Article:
On October 16, 1856 Brown and his men, heavily armed with rifles, attacked Harpers Ferry in West Virginia (at that time it was just Virginia). His plan was to seize the 100,000 muskets and rifles that were located in the armory and use them to arm the local slaves. From there, they would head south, gathering more and more slaves from plantations, and fighting in a manner of “self defense” (Reynolds). He had even asked Harriet Tubman to join him in the raid; however she was ill and unable to join him.Her participation would have been interesting, and perhaps tragic, as she was the escaped slave that founded the Underground Railway. John’s plan was that the slaves would revolt and battle against their masters. However, this plan would not succeed.

The Raid at Harpers Ferry would be a beginning to the Civil War and an end for John Brown. The raid initially went well, they were able to capture the armory due it being guarded by a single watchmen. They then rounded up hostages from some local farms, one being the great grad nephew of George Washington, and spread the news to the local slaves.Unfortunately, Brown and his men soon found themselves surrounded by the U. S Marines led by Colonel Robert E. Lee and were commanded to surrender. Brown initially refused, stating “No, I prefer to die here” (New World Encyclopedia).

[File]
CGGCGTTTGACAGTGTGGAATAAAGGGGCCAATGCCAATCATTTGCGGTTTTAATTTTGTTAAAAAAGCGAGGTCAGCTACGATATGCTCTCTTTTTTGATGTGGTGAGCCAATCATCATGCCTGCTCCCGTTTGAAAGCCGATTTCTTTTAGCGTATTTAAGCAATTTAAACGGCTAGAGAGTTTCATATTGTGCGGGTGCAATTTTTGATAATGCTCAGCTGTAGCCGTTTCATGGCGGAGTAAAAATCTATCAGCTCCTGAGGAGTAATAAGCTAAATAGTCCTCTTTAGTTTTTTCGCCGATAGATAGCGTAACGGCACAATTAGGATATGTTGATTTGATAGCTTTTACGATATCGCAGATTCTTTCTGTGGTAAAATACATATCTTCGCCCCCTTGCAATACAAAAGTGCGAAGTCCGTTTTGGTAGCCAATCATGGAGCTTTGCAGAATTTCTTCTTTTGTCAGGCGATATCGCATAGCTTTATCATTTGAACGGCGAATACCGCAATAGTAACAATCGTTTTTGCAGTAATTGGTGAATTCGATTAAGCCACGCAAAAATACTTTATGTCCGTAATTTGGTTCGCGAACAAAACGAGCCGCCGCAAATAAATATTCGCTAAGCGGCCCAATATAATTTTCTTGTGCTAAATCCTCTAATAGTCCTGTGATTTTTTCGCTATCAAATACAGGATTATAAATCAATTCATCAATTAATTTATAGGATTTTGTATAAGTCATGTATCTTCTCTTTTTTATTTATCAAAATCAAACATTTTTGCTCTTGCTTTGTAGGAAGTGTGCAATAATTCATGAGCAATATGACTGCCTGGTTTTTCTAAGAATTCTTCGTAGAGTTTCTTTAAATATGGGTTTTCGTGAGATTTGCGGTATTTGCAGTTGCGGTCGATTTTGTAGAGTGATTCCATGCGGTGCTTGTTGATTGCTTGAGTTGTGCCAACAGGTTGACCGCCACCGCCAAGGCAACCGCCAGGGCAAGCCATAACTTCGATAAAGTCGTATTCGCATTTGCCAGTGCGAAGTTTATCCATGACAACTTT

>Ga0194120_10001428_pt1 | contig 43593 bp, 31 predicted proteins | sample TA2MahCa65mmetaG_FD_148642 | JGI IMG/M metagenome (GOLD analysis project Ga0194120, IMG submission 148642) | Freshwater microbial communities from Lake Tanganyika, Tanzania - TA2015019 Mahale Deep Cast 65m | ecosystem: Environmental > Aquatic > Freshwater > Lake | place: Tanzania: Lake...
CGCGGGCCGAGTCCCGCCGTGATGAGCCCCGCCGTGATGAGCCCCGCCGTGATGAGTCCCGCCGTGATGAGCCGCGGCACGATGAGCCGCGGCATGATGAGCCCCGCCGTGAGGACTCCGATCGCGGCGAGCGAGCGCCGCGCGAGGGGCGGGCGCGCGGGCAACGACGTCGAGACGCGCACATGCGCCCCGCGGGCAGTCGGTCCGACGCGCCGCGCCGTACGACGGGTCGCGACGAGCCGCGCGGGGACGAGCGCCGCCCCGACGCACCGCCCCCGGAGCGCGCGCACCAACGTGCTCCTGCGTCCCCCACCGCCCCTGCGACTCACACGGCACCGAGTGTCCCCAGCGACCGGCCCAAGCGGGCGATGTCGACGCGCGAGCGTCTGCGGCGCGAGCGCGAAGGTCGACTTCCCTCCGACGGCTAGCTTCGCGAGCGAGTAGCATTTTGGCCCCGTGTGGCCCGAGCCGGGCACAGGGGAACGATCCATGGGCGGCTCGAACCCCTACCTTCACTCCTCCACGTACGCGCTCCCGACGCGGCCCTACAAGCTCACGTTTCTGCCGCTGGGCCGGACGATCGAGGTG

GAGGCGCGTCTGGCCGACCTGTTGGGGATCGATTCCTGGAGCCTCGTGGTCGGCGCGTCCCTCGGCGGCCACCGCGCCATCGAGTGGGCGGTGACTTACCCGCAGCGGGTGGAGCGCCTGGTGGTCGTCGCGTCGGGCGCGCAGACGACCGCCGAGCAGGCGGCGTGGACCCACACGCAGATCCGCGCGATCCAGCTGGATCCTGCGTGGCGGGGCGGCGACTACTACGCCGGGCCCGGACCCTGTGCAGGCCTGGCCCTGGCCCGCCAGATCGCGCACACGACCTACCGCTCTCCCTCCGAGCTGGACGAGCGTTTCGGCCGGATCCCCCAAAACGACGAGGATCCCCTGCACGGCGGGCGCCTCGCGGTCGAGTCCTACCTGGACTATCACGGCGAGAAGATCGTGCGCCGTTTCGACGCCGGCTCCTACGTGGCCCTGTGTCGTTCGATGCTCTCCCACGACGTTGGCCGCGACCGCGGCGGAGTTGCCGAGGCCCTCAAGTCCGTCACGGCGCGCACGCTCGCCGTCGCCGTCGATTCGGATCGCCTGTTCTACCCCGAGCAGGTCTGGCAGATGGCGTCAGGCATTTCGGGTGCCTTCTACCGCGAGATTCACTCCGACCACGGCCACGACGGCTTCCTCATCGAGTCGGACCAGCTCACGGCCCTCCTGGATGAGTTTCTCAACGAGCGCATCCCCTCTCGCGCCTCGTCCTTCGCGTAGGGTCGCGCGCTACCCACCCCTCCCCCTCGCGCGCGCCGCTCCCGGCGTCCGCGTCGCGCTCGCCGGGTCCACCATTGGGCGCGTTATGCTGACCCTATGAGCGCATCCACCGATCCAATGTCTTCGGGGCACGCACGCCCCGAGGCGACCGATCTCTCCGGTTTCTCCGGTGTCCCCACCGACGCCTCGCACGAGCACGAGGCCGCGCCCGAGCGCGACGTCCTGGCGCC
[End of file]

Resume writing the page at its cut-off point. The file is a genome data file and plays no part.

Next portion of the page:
Soon the power of the Marines was too much, Brown had become wounded, and he and the survivors of the raid became detained. Brown was taken to Charleston, Virginia where he was given a trial. Before hearing his sentence Brown was permitted to make an address to the court, where he tried to tell the people to look at slavery in a different way.He spoke of the terrible treatment of slaves, how they were essentially unpaid laborers, how families were torn apart and sold, the terrible housing conditions, and how they were beaten and raped. He told the nation “…I believe to have interfered as I have done,…